On Mar 26, 10:16 am, "bisuvious" <> wrote:
    >
    > Theorytically We can use External memory merge sort procedure. But
    > phase II (merging) of this procedure seems to be problematic.
    >


    I agree.
    If you are facing low disk space you can define some container type
    whose elements stored on disk (file) locations rather than ram, then
    use standard algorithms (e.g. std::sort) ,but this looks too slow
    and I am worried about too many times of writing to disk.

    osmium wrote:
    >
    >Break the file into big "chunks"
    >


    This is good: If your using 32-bit ints then we are dealing with the
    range [0,4G-1] of integers you can divide this range into a few (say
    8) files each one catching numbers in its own range (say [0,512M-1] ,
    [512M,1G-1] ... [3.5G,4G-1] respectively ) then delete/archive the
    original file and merge the above files into one.I do not see too much
    problem in merging any more.
     
    terminator, Mar 26, 2007
    #7
  8. bisuvious

    ManicQin Guest

    On Mar 25, 6:04 pm, "osmium" <> wrote:
    > "bisuvious" writes:
    > > I am looking for a technique to sort data of a large file, say 2GB/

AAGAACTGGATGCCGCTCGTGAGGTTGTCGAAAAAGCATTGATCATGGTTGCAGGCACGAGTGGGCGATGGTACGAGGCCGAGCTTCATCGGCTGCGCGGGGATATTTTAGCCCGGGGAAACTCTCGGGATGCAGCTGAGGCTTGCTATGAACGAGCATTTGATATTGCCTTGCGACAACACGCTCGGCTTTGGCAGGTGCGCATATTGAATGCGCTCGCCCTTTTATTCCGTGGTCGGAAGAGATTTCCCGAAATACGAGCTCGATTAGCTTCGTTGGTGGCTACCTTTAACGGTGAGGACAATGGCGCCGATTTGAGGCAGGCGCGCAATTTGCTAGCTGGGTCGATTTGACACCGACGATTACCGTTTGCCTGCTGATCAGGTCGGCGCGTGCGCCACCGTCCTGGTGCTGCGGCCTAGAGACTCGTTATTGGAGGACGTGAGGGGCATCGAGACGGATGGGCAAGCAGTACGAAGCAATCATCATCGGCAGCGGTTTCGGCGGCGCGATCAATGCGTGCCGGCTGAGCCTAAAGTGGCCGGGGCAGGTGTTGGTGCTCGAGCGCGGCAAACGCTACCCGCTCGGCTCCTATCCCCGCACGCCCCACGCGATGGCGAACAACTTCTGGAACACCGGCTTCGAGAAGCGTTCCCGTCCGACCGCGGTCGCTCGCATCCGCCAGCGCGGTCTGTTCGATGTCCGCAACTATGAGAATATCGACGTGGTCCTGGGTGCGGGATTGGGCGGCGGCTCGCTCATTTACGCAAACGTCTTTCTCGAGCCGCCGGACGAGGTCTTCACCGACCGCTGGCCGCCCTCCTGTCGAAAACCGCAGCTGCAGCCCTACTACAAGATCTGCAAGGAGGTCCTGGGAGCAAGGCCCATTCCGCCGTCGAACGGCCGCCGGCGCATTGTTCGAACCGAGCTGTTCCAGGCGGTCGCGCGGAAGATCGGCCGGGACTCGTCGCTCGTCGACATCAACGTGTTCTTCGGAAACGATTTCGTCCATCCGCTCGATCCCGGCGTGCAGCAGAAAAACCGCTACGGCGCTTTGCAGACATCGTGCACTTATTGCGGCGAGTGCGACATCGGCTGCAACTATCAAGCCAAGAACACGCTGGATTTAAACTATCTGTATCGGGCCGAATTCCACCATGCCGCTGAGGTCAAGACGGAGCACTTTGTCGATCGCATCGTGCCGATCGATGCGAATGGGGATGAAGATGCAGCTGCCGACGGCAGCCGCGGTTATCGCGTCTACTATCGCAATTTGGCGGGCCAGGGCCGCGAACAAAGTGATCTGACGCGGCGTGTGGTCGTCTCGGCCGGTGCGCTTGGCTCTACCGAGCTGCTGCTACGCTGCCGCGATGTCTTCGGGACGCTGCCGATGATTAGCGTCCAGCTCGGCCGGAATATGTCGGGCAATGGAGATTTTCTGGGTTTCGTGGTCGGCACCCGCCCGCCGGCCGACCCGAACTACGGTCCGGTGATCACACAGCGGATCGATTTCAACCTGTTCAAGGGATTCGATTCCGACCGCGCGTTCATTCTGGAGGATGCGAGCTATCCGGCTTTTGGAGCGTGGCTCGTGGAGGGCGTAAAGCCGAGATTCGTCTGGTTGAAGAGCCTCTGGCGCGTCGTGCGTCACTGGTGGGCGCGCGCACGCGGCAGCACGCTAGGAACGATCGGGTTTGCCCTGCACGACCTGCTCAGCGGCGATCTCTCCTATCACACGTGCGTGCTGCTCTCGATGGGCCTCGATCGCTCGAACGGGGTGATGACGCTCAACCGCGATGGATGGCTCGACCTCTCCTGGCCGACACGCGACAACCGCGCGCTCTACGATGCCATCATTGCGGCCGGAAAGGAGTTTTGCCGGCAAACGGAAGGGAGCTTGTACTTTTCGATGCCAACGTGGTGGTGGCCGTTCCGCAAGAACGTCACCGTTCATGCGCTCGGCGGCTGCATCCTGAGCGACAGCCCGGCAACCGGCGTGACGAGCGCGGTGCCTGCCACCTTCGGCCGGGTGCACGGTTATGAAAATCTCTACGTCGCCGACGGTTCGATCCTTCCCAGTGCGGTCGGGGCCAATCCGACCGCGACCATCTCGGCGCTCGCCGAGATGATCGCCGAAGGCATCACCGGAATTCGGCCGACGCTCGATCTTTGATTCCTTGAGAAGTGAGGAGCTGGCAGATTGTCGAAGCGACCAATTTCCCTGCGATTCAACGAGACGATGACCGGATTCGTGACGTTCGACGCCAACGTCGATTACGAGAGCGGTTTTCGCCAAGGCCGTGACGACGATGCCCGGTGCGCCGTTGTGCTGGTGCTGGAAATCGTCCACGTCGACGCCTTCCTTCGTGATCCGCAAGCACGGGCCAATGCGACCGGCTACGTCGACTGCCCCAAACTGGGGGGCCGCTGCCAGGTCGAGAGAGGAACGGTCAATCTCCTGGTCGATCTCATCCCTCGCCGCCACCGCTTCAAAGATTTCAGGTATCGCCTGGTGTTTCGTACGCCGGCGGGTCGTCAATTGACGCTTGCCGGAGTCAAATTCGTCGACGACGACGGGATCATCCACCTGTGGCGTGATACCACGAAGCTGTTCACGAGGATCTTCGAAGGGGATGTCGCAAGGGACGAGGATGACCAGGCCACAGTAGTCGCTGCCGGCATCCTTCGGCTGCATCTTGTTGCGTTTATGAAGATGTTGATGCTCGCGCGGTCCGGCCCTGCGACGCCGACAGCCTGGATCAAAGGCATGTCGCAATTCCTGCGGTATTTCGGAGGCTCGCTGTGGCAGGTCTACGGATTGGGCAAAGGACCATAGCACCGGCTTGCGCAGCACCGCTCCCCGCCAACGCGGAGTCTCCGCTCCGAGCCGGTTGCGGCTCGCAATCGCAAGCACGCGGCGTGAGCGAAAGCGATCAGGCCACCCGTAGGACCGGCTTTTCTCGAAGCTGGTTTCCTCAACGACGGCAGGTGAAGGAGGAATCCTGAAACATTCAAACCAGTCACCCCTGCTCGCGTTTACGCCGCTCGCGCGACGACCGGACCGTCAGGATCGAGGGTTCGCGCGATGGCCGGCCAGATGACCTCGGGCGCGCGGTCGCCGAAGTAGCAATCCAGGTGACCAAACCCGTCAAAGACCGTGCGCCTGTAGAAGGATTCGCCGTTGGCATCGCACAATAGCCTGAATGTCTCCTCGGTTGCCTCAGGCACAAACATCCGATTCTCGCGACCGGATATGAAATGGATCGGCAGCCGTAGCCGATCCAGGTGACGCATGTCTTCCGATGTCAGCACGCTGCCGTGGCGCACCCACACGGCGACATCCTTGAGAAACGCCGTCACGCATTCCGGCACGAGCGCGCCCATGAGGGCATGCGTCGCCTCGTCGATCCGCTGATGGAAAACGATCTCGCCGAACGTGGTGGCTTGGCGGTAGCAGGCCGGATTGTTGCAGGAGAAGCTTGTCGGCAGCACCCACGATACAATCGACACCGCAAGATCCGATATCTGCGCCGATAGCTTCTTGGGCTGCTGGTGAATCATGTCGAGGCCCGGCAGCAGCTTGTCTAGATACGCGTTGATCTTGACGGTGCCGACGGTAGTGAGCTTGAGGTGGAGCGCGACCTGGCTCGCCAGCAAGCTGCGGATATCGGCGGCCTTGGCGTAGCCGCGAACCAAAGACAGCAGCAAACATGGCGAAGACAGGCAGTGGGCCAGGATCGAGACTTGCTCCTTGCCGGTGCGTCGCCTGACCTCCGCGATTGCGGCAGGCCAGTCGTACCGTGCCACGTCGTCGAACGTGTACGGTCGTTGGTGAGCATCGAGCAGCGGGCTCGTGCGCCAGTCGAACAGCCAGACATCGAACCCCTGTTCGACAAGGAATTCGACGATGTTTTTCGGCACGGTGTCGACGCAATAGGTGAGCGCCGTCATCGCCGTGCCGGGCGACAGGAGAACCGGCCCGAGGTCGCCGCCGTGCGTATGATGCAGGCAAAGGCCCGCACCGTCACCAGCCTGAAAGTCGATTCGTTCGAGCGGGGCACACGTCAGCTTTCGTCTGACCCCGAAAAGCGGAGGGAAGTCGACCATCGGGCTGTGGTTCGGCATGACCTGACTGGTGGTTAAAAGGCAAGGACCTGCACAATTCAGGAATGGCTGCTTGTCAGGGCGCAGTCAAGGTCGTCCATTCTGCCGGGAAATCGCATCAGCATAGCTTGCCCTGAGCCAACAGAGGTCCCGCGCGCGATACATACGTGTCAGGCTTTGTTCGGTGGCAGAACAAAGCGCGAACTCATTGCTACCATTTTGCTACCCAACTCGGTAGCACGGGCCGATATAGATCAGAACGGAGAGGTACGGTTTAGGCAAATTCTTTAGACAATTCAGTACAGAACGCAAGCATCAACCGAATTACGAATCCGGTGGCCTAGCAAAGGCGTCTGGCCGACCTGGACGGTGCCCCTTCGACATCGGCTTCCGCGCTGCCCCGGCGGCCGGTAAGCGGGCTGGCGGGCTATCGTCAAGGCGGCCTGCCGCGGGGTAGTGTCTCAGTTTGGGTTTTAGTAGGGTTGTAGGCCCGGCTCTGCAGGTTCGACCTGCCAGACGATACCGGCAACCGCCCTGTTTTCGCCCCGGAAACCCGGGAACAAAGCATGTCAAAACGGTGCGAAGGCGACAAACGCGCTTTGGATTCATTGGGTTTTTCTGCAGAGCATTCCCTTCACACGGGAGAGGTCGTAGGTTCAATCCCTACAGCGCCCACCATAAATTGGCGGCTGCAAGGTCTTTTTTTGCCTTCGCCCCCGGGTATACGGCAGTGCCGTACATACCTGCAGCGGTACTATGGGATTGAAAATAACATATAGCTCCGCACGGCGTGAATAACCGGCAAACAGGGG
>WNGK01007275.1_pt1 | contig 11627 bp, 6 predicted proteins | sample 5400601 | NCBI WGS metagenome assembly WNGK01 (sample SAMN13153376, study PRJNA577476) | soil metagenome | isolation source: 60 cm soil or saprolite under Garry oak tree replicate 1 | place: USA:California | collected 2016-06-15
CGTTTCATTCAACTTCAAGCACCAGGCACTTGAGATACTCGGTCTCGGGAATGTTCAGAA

> > 4GB.
    > > Please suggest any algorithm, if you have any idea.

    >
    > Break the file into big "chunks" Sort each chunk with qsort and store the
    > results in a file. Now open all the files and merge the entries into a
    > single file. Find out how many files you can open on your OS before starting
    > the endeavor.


    I Got a Q' about the way you proposed.
    If he will divide the data into big chuncks then the size of two
    chuncks should be less than
    the size of RAM so the merge method wont crush am i right? (lets call
    it size N)
    But ... after merging two files you got to merge the big chunk (2*N)
    with a small chunk (N)... and by that exceed the RAM size... at the
    end you will merge a file in the size_of (ORIGINAL_SIZE - N) with a
    file in the size_of (N)...
    isnt that equivalent to sorting the original file?
     
    ManicQin, Mar 27, 2007
    #8
  9. bisuvious

    Guest

    On Mar 26, 11:01 pm, "ManicQin" <> wrote:
    > On Mar 25, 6:04 pm, "osmium" <> wrote:
    > > Break the file into big "chunks" Sort each chunk with qsort and store the
    > > results in a file. Now open all the files and merge the entries into a
    > > single file. Find out how many files you can open on your OS before starting
    > > the endeavor.

    >
    > I Got a Q' about the way you proposed.
    > If he will divide the data into big chuncks then the size of two
    > chuncks should be less than
    > the size of RAM so the merge method wont crush am i right? (lets call
    > it size N)
    > But ... after merging two files you got to merge the big chunk (2*N)
    > with a small chunk (N)... and by that exceed the RAM size... at the
    > end you will merge a file in the size_of (ORIGINAL_SIZE - N) with a
    > file in the size_of (N)...